The U.S. beer industry is blaming a jobs hangover on the Trump administration’s tariffs.
A report by two trade groups showed U.S. beer-industry jobs dropped 40,000 since 2016 as metal tariffs boosted aluminum-can costs, leading to a drop in investment. The biennial study by the Beer Institute and National Beer Wholesalers Association said direct, indirect and induced jobs fell to 2.19 million in 2018 from 2.23 million in 2016.
“Aluminum tariffs are increasing brewers’ costs and are an anchor on a vibrant industry,” Jim McGreevy, the chief executive officer of the Beer Institute in Washington, said in an emailed statement. “Each brewer is deciding for themselves how to absorb that expense, whether it’s raising prices, laying off workers or delaying innovation and expansion.”
The shipping and logistics charge for delivering aluminum to the U.S. Midwest, known as the “premium,” more than doubled as Trump slapped a 10% tariff on imports of the metal. Molson Coors Brewing Co. estimated last year that the levies would create a $40 million hit to its bottom line.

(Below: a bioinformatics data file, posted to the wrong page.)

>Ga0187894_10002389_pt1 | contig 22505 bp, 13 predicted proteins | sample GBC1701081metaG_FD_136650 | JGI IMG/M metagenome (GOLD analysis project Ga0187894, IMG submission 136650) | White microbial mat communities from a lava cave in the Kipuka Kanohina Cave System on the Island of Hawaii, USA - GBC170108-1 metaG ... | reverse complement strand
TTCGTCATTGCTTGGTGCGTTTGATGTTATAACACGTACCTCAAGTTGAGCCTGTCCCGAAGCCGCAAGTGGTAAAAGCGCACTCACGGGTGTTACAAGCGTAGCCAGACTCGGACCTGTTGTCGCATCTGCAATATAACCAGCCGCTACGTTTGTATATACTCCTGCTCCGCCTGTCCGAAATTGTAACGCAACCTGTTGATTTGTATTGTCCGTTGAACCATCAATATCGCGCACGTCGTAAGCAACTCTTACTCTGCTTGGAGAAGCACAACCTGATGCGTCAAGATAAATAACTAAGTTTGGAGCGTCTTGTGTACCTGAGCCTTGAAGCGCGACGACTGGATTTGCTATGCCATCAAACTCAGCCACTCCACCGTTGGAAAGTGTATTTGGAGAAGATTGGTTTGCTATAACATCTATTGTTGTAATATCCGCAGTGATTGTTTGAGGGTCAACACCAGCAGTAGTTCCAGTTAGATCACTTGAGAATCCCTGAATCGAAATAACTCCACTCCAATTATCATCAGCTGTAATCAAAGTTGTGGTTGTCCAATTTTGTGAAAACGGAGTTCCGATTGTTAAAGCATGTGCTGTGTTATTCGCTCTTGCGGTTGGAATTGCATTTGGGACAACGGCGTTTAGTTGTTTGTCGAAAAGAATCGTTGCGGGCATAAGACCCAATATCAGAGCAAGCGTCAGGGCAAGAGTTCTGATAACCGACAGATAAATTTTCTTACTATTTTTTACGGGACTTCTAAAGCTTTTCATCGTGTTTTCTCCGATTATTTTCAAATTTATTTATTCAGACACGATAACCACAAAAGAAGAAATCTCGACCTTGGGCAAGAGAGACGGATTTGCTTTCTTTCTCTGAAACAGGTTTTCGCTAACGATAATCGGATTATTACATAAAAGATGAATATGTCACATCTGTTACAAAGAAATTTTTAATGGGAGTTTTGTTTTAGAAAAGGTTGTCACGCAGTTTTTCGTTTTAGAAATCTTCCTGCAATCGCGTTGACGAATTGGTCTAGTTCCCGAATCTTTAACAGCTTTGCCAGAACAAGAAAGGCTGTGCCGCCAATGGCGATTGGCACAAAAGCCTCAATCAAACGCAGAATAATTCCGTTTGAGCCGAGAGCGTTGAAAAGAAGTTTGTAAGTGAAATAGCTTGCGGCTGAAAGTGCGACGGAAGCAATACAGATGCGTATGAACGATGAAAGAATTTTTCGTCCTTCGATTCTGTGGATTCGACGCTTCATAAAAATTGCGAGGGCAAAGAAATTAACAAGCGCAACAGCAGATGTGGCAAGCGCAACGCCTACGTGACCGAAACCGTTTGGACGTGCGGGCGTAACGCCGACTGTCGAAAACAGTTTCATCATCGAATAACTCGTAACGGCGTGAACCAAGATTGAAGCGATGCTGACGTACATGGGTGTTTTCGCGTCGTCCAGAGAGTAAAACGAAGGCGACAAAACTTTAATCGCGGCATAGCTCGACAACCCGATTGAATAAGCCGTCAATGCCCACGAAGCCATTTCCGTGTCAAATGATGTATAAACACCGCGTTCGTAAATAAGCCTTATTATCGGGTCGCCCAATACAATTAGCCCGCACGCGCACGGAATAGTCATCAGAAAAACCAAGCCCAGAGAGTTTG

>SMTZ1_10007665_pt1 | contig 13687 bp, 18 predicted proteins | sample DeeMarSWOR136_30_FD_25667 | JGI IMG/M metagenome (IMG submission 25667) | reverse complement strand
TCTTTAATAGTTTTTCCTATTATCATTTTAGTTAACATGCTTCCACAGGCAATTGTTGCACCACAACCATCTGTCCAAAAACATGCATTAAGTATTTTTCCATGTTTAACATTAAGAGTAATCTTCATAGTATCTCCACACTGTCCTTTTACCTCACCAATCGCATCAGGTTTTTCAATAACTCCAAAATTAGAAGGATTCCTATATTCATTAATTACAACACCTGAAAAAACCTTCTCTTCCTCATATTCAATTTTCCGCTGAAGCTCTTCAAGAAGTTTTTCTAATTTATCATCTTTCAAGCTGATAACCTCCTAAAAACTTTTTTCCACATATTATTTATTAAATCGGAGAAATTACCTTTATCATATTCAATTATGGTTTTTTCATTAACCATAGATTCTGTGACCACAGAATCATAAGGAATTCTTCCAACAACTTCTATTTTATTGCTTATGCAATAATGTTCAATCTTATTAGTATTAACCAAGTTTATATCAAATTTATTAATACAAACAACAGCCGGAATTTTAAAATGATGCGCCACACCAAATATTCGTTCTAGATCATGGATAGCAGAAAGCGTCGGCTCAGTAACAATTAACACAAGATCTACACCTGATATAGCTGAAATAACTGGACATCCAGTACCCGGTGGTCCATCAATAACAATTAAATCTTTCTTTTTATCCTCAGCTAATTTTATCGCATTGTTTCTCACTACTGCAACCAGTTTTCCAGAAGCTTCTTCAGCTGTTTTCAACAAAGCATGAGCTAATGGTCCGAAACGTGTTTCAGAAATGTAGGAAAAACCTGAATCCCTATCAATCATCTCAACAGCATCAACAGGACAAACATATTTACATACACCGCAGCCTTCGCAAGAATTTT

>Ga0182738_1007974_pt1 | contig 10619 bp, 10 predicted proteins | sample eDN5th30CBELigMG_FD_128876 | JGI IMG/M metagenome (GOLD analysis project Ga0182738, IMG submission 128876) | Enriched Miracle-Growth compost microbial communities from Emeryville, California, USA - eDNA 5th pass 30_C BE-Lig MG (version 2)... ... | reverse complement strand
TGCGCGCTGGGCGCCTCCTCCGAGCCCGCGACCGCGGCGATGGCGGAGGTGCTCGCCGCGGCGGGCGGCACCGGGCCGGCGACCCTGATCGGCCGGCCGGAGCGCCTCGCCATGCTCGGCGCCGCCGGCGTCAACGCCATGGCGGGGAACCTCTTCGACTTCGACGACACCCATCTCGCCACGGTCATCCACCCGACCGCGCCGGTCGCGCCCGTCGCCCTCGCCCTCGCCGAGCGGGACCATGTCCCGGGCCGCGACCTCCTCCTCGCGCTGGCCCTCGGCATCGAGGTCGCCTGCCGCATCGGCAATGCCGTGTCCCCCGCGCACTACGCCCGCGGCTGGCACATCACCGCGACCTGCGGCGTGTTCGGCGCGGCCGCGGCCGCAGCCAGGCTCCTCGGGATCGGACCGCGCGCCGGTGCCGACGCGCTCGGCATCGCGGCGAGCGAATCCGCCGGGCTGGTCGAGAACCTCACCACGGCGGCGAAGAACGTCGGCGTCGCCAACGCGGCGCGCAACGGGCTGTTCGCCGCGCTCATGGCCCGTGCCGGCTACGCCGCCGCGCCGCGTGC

Still, tariffs may not be the only thing hurting employment in the industry. Total cases of beer, wine and spirits consumed in the U.S. dropped 0.8% in 2018, the third consecutive year of decline, according to a report from IWSR, which studies the beverage market. The main culprit is the beer slump, with consumption down 1.5% as more drinkers gravitated to spirits and wine.
A Beer Industry spokeswoman said Thursday in a statement that while the group can’t say tariffs are “100% to blame,” the evidence “supports that brewers are making fewer investments because of the added cost of aluminum.” The Beer Institute said jobs grew in the prior two-year period by 27%.
By Joe Deaux